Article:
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3 The great, the gay, shall they partake The heaven that thou alone canst make ?
And wilt thou quit the stream
To be a guest with them?
4 For thee I panted, thee I prized,
Whate'er I loved before ;
Farewell ! we meet no more?
1 WEAK and irresolute is man ;
The purpose of to-day,
To-morrow rends away.
2 The bow well bent, and smart the spring,
Vice seems already slain ;
And it revives again.
3 Some foe to his upright intent
Finds out his weaker part;
But Pleasure wins his heart.
4 'Tis here the folly of the wise
Through all his art we view;
His conscience owns it true.
5 Bound on a voyage of awful length
And dangers little known,
Man vainly trusts his own.
6 But oars alone can ne'er prevail
To reach the distant coast;
Or all the toil is lost.
THE MODERN PATRIOT.
1 REBELLION is my theme all day ;
I only wish 'twould come
A little nearer home.
2 Yon roaring boys, who rave and fight
On t'other side the Atlantic,
But most so when most frantic.
3 When lawless mobs insult the court,
That man shall be my toast,
Who bravely breaks the most.
4 But oh! for him my fancy culls
The choicest flowers she bears,
Your house about your ears.
5 Such civil broils are my delight,
Though some folks can't endure 'em,
And that a rope must cure 'em.
6 A rope ! I wish we patriots had
Such strings for all who need 'em-
Then farewell British freedom.
REPORT OF AN ADJUDGED CASE
NOT TO BE FOUND IN ANY OF THE BOOKS.
1 BETWEEN Nose and Eyes a strange contest arose,
The spectacles set them unhappily wrong ;
To which the said spectacles ought to belong.
2 So Tongue was the lawyer, and argued the cause
With a great deal of skill, and a wig full of learning; While chief baron Ear sat to balance the laws,
So famed for his talent in nicely discerning.
3 In behalf of the Nose it will quickly appear,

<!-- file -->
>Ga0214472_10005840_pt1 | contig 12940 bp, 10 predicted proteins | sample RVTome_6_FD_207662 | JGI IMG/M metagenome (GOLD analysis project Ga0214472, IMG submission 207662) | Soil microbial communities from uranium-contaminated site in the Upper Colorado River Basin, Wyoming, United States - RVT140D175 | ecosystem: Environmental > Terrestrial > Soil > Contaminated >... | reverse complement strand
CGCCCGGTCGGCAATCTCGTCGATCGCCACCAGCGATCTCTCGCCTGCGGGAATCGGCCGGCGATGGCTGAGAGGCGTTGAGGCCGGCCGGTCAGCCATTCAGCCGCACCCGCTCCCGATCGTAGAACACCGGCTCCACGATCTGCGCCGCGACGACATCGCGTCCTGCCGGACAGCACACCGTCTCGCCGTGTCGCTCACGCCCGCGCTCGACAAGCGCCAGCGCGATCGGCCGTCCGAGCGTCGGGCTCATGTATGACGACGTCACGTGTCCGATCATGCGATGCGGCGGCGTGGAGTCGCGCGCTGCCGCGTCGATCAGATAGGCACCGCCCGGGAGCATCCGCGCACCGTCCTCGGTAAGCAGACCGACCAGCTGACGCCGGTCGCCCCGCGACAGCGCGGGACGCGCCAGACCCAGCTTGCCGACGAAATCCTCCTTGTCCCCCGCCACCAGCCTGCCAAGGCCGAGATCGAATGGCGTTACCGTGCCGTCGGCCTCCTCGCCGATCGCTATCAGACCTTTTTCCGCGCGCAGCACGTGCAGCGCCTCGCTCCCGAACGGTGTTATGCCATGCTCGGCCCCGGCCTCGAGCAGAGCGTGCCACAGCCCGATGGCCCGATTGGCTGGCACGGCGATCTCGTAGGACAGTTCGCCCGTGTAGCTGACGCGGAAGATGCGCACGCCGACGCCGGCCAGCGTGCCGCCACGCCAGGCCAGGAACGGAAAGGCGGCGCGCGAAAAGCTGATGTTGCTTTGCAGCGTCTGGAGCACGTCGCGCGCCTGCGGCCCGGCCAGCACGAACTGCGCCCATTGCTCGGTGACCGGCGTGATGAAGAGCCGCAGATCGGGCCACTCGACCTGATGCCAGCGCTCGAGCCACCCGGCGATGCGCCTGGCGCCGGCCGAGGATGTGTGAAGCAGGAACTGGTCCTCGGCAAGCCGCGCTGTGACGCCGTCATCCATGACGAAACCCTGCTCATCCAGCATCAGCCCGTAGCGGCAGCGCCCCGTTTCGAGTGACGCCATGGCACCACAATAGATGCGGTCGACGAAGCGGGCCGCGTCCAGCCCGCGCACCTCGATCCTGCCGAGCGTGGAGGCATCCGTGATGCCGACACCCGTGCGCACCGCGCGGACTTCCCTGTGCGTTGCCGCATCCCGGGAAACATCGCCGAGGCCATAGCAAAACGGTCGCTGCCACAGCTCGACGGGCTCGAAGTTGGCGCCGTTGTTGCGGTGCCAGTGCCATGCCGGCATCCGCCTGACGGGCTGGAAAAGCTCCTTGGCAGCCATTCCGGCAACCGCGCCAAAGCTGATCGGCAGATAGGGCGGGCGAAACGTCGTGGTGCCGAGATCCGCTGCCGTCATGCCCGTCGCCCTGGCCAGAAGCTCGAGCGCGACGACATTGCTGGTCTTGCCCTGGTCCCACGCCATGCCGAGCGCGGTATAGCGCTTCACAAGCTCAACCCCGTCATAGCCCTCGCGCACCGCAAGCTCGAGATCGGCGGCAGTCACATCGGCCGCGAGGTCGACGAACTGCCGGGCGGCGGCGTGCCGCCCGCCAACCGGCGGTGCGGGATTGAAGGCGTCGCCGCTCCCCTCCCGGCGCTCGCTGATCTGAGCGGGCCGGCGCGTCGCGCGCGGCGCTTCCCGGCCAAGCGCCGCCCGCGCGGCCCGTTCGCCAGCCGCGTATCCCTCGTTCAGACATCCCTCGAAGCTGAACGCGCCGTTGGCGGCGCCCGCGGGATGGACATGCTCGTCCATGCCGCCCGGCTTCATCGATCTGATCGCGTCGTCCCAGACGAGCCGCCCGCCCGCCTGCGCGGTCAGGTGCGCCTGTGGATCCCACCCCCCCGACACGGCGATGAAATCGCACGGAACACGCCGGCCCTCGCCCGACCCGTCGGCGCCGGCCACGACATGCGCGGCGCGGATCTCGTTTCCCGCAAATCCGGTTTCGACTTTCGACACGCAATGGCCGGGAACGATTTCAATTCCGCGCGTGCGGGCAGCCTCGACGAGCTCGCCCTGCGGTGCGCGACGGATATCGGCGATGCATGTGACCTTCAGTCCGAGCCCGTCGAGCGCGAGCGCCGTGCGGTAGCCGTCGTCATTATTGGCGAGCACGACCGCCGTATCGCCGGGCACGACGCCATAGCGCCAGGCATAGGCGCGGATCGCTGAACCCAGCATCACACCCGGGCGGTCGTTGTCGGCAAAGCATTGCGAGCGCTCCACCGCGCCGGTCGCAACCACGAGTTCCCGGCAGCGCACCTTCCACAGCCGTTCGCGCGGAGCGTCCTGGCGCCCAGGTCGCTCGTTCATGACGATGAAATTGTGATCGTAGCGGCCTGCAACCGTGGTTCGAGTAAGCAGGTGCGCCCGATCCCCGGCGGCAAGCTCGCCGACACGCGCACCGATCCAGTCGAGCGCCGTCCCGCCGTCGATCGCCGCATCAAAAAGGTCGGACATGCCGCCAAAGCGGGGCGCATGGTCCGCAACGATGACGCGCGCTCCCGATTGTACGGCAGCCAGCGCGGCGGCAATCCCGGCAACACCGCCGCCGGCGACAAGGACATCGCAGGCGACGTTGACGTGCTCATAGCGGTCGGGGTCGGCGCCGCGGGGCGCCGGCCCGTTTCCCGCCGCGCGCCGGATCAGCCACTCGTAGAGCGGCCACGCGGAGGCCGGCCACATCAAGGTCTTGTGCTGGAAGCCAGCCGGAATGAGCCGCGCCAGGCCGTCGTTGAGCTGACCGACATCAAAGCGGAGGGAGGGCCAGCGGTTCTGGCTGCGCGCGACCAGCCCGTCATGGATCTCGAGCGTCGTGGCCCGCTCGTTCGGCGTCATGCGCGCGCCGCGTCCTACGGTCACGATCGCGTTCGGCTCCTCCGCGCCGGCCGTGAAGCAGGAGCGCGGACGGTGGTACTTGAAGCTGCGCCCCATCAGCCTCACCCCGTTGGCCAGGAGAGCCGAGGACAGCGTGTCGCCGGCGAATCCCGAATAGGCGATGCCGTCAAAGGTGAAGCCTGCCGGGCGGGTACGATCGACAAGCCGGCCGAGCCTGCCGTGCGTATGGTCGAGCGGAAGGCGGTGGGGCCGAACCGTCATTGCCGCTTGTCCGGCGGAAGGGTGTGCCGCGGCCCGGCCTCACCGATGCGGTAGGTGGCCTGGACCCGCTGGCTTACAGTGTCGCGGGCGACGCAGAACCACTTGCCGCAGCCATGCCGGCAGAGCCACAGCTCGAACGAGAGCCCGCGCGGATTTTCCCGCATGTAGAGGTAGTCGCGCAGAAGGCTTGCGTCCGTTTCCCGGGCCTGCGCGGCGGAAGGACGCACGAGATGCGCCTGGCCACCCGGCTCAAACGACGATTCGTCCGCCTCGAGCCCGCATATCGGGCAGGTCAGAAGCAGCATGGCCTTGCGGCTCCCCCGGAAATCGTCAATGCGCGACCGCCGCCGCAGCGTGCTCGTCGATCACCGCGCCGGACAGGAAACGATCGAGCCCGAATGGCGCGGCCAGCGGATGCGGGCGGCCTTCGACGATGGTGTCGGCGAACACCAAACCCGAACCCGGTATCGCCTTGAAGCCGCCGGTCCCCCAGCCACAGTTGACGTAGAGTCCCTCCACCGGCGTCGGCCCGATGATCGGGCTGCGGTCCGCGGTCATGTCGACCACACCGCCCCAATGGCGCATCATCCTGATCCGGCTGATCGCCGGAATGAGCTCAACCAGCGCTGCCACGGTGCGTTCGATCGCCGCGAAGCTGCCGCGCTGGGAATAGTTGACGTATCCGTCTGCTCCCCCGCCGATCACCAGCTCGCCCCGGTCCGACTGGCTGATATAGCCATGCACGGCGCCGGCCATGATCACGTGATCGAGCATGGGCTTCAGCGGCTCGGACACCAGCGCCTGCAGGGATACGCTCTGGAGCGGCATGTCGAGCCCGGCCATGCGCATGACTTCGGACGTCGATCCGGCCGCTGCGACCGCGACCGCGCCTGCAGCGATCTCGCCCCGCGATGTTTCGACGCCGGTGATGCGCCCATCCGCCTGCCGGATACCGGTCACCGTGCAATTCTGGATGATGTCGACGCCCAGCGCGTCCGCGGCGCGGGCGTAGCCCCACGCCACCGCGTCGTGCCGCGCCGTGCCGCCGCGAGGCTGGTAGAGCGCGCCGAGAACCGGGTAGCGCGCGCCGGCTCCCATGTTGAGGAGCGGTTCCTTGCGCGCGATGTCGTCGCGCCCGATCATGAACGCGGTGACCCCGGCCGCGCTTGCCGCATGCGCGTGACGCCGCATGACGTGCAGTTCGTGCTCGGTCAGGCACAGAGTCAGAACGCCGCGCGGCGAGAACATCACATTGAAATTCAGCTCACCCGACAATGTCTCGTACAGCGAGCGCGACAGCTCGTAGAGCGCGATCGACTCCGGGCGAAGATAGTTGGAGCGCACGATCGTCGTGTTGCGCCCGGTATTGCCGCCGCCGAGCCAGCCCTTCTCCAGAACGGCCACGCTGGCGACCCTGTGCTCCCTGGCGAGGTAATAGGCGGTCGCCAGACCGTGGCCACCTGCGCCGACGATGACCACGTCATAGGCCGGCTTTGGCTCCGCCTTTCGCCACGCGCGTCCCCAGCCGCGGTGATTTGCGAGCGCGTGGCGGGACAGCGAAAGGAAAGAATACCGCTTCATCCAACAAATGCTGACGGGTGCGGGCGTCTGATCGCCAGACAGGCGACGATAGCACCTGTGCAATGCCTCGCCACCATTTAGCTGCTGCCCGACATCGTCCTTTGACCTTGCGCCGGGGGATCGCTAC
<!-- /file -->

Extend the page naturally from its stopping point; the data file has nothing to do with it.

And your lordship, he said, will undoubtedly find, That the Nose has had spectacles always in wear,
Which amounts to possession time out of mind.
4 Then holding the spectacles up to the court
Your lordship observes they are made with a straddle, As wide as the ridge of the Nose is ; in short,
Design'd to sit close to it, just like a saddle.
5 Again, would your lordship a moment suppose
('Tis a case that has happen'd, and may be again) That the visage or countenance had not a Nose,
Pray who would, or who could, wear spectacles then ?
6 On the whole it appears, and my argument shows,
With a reasoning the court will never condemn, That the spectacles plainly were made for the Nose,
And the Nose was as plainly intended for them.
7 Then shifting his side, as a lawyer knows how,
He pleaded again in behalf of the Eyes :
For the court did not think they were equally wise.
8 So his lordship decreed, with a grave solemn tone,
Decisive and clear, without one if or butThat, whenever the Nose put his spectacles on,
By daylight or candlelight-Eyes should be shut !
BURNING OF LORD MANSFIELD'S LIBRARY, TOGETHER WITH HIS MSS. BY THE MOB, IN THE MONTH
OF JUNE 1780.
1 So then the Vandals of our isle,
Sworn foes to sense and law,
Than ever Roman saw!
2 And Murray sigtes o'er Pope and Swift,
And many a treasure more,
That graced his letter'd store.
3 Their pages mangled burnt, and torn,
The loss was his alone;
The burning of his own.
ON THE SAME.
1 Whey wit and genius meet their doom
In all-devouring flame,
And bid us fear the same.
2 O’er MURRAY's loss the Muses wept,
They felt the rude alarm;
His sacred head from harm.
3 There Memory, like the bee that's fed
From Flora's balmy store,
Had treasured up before.
4 The lawless herd, with fury blind,
Have done him cruel wrong;
The honey on his tongue.